If you want to make the most of your money, avoiding unnecessary fees should simply be part of your everyday routine.
Some fees are obvious, like ATM fees, so it’s just resisting the convenience of using any ATM around and finding one nearby that won’t charge you the extra fee.
And then there are some that aren’t so obvious, or people just don’t realize they can be avoided — including one that’s costing Americans billions of dollars every year!
Overdraft fees cost Americans $11.2 billion last year
According to the Consumer Financial Protection Bureau (CFPB), banks made about $11.2 billion in overdraft and non-sufficient fund fees in 2015.
And at $35 a pop, it’s not that surprising that banks were able to rake in that much.
The way it works is if you make a transaction that drops your account balance below zero, the bank covers the difference.
These overdraft protection programs typically cover checks, recurring online transactions, debit card transactions, and in some cases, everyday debit card and ATM transactions.
Most U.S. banks (84% of the largest) allow customers to overdraw their accounts when they don’t have enough money in there to cover a transaction, according to a report by the Pew Charitable Trusts.
And the $35 fee typically isn’t caused by a big purchase — the CFPB found that the median transaction amount that generates this type of fee is just $50 — and for debit card transactions, a mere $24.
Some 10 million Americans don’t even use a bank account, simply because of fees. According to Pew, 31% of people without a bank account “reported high or unpredictable account fees as one reason for not having an account; 13% said it was the primary reason.”
Consumers’ lack of trust and understanding of the banking system in general is a big problem in the U.S., which is why Pew and other groups are pushing for new rules that would help protect customers against banks’ costly practices, which very often aren’t clearly communicated.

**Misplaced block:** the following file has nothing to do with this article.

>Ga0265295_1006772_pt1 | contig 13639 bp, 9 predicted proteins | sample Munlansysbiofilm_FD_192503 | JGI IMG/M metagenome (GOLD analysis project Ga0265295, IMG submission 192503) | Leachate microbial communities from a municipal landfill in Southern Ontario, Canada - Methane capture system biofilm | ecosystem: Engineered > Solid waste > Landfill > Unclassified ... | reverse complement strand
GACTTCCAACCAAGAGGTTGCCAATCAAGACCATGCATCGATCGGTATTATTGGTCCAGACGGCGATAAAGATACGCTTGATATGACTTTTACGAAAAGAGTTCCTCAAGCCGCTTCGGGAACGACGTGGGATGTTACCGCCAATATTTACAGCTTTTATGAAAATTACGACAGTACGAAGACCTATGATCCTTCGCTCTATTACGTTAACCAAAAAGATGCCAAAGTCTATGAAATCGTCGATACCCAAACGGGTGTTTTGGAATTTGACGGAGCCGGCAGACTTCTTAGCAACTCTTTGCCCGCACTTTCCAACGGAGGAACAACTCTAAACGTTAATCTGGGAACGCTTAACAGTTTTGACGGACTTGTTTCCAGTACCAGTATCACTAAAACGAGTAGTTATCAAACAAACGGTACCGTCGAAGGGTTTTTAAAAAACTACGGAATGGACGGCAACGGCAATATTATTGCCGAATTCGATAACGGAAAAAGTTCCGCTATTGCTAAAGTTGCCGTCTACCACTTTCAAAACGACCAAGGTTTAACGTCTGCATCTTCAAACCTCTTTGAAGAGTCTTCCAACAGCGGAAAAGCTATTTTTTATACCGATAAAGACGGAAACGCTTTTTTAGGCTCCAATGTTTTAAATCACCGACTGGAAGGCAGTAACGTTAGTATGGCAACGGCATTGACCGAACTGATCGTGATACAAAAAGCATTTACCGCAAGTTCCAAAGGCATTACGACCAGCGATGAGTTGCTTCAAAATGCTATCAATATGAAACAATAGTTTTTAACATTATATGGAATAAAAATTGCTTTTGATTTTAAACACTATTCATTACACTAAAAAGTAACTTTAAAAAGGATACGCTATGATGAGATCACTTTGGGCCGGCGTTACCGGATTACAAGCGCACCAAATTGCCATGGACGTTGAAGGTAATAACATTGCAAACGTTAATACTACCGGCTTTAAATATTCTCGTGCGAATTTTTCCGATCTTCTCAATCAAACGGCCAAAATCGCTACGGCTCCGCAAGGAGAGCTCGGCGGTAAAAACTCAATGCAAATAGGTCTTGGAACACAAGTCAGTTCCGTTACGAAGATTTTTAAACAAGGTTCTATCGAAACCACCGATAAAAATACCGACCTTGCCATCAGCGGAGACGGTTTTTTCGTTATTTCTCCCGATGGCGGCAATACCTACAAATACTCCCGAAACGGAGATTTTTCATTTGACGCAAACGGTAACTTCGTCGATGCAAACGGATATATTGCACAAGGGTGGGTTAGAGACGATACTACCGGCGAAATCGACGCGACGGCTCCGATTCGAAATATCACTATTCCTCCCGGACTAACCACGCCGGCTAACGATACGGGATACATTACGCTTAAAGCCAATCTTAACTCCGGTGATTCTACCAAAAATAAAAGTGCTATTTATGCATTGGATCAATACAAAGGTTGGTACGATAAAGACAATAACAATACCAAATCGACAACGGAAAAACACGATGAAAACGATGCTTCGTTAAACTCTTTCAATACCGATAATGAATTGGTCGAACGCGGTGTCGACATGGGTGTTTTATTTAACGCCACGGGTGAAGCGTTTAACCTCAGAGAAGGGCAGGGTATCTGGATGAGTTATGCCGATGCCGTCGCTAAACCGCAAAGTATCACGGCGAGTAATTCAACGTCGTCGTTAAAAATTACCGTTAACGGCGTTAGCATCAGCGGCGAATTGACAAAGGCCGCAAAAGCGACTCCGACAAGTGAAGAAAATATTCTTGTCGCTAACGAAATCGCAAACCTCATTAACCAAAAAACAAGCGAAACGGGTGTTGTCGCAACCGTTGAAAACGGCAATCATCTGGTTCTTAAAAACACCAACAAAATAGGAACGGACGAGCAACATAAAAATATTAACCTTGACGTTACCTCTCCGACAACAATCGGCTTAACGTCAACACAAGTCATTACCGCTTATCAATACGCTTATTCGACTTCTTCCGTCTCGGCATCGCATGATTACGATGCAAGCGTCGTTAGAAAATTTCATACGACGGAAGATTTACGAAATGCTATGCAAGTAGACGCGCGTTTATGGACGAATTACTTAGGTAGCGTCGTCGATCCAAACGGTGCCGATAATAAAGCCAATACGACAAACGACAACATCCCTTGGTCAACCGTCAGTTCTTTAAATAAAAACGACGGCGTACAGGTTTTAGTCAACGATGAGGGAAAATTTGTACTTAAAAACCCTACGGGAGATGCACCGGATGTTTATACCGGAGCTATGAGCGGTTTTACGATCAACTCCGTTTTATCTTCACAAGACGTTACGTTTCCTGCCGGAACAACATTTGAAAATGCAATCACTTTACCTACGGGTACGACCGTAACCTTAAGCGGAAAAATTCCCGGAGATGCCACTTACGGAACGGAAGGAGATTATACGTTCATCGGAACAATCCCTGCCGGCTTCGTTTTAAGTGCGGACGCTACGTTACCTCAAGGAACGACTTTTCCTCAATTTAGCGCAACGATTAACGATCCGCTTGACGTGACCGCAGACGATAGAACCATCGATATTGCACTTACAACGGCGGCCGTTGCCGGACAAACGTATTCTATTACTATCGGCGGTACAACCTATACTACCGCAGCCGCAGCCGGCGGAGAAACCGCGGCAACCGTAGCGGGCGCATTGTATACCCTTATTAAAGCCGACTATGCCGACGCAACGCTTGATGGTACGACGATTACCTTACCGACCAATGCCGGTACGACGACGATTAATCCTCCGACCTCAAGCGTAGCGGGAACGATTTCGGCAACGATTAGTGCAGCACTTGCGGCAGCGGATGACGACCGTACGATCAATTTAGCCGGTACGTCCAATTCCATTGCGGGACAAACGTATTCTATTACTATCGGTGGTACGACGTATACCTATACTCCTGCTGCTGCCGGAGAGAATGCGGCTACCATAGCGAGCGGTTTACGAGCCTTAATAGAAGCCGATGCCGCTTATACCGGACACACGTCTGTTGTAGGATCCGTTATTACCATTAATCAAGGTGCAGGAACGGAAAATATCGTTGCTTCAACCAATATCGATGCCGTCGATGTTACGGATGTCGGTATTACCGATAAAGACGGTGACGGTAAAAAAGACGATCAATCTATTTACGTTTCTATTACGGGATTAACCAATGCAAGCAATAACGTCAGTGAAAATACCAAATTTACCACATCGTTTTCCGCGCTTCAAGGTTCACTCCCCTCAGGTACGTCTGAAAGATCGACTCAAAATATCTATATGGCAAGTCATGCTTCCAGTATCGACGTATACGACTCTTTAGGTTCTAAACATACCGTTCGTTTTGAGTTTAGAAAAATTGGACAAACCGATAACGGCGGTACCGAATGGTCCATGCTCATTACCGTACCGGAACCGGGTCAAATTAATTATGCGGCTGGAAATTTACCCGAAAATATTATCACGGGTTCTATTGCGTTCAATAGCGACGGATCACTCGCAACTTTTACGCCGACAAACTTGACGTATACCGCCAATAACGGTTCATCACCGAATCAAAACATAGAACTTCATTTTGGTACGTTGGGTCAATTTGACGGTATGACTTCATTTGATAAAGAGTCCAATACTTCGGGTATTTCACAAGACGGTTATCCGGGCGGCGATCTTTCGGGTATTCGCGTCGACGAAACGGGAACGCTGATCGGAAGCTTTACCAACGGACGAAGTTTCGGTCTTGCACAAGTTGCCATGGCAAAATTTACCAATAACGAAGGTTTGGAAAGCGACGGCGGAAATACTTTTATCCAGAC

“Pew urges the CFPB to write new rules to ensure that overdraft programs are safe and designed only for infrequent and accidental occurrences. The bureau could achieve this outcome in a number of ways including, by limiting the size of overdraft fees, the frequency with which they can be incurred, or the overall cost.”
How to avoid overdraft fees
A big part of the problem is that many consumers don’t realize they can opt out of “overdraft protection” — which is just the banks’ way of saying they’ll “protect” you by paying for something you can’t and charging you a huge fee for the “service.”
In fact, Pew found that more than two-thirds of people who consistently overdraw their account would rather have the transaction declined, but they didn’t know that was an option.
If you don’t want to risk getting charged overdraft fees, you have the right to refuse overdraft protections. Just contact your bank and tell them you want to opt out.
If you don’t have enough money in your account to cover a purchase, the transaction will be declined — but you will avoid owing the bank the difference in the amount plus the extra $35 fee.
A lot of people are enrolled in overdraft protection without even realizing it. So if you aren’t sure, it’s important to check with your bank. And even if you are signed up for it, you can always opt out at any time!